Krabi mouth-brooding betta
|Krabi mouth-brooding betta|
The Krabi mouth-brooding betta, Betta simplex, is a species of gourami endemic to Krabi Province, Thailand. It inhabits karst springs and wetlands, where it lives in areas close to the banks amongst vegetation. This species can reach a length of 8 cm (3 in). This species can also be found in the aquarium trade and is taken from the wild for this purpose. The International Union for Conservation of Nature has assessed it as being "critically endangered" due to over-exploitation and the degradation of its restricted habitat by pollution and development of the surrounding land for farming.
The Krabi mouth-brooding betta is an oblong fish with rounded fins, growing to a length of about 8 cm (3 in). The basic colour is yellowish-brown or greyish-brown with three faint longitudinal stripes. The gill-cover has a bluish-green patch and the fins have a blue iridescence. The pelvic fins are short and the anal fin long, with a dark margin. The caudal-fin is rounded and undivided.
Distribution and habitat
This species is known from a single location in Krabi Province, Thailand, where its total area of occupation is less than 10 km2 (3.9 sq mi). It lives in a limestone area where water flows from aquifers through the karst limestone to form pools and streams of clear, neutral to alkaline water. The fish usually congregate under overhanging vegetation in the streams and ditches.
Bettas are known as anabantids because they have a special lung-like labyrinthine organ in its head which enables them to obtain oxygen direct from the air. For this reason, they can live in water with very little dissolved oxygen, and can survive out of water for a short time as long as they remain damp. They are also efficient jumpers.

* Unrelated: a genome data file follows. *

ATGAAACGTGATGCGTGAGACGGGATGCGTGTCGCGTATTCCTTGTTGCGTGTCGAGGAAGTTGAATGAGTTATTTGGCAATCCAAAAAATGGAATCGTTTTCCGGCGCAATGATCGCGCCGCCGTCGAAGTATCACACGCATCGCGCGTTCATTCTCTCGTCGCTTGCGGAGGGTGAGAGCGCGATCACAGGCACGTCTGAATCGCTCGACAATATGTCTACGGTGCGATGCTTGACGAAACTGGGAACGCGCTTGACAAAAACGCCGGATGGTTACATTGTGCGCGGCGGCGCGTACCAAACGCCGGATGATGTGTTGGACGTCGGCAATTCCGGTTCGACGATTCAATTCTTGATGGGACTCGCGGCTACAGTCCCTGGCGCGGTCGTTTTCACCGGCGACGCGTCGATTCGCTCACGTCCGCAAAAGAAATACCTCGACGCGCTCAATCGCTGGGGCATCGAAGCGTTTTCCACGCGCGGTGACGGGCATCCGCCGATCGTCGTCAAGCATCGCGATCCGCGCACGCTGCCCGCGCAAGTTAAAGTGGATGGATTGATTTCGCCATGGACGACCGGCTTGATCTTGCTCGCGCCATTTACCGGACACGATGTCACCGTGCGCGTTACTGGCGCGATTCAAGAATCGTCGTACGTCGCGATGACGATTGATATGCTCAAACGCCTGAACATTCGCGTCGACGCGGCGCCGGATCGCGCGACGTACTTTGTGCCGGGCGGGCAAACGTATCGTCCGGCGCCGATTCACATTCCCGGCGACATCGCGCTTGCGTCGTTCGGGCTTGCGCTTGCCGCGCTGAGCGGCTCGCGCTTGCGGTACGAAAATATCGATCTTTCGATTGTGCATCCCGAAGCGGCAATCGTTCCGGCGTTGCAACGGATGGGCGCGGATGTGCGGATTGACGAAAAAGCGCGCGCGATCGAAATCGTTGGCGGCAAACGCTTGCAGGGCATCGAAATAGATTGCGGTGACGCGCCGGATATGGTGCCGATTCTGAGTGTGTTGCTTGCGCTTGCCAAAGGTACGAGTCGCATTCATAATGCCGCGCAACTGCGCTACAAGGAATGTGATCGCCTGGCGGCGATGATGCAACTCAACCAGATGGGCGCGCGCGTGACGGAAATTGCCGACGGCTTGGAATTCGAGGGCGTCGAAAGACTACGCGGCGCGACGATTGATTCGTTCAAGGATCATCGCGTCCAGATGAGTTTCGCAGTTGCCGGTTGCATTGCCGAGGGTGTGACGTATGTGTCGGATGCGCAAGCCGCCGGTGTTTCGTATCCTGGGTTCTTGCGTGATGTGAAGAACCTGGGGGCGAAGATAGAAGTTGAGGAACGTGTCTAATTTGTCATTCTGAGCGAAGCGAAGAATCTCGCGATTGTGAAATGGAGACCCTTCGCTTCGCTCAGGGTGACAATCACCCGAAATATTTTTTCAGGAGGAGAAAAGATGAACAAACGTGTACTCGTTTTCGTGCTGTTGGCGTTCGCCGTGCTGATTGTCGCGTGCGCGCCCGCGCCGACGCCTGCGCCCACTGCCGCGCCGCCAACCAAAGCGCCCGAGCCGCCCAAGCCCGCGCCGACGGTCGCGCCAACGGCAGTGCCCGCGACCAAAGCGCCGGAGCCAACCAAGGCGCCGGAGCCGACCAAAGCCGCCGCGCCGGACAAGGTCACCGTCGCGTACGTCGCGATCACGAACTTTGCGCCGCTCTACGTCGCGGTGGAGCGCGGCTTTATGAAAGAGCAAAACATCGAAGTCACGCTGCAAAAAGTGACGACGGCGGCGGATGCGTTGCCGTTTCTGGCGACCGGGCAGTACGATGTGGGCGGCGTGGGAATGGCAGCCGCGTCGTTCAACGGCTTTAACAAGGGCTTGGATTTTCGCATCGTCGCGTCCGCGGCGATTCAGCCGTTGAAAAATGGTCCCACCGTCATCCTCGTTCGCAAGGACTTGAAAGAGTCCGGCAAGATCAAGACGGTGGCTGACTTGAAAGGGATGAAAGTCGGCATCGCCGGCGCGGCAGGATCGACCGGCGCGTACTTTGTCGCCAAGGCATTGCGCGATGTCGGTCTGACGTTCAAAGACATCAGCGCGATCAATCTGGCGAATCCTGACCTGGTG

The Krabi mouth-brooding betta probably feeds on insects, crustaceans, other small invertebrates and zooplankton. This fish is a paternal mouth brooder; the male fish takes the fertilised eggs into his mouth and keeps them there until they hatch.
B. simplex has a very small total area of occurrence which puts it at risk from habitat destruction by run-off of chemicals from agricultural land and by tourism. This species is also threatened by over-exploitation, with fish being collected for the aquarium trade and used locally as bait when fishing for eels. For these reasons, the International Union for Conservation of Nature has assessed the conservation status of this fish as being "critically endangered".
- Vidthayanon, C. (2011). "Betta simplex". IUCN Red List of Threatened Species. IUCN. 2011: e.T2777A9479973. doi:10.2305/IUCN.UK.2011-1.RLTS.T2777A9479973.en. Retrieved 27 August 2016.
- Froese, Rainer and Pauly, Daniel, eds. (2013). "Betta simplex" in FishBase. April 2013 version.
- Ford, Flick (2013). Wild: 75 Freshwater Tropical Fish of the World. Workman Publishing. p. 117. ISBN 978-0-86713-157-4.
- Song, Marcus (2006). Caring for Betta Fish. Lulu.com. pp. 8–9. ISBN 978-1-4116-9365-4.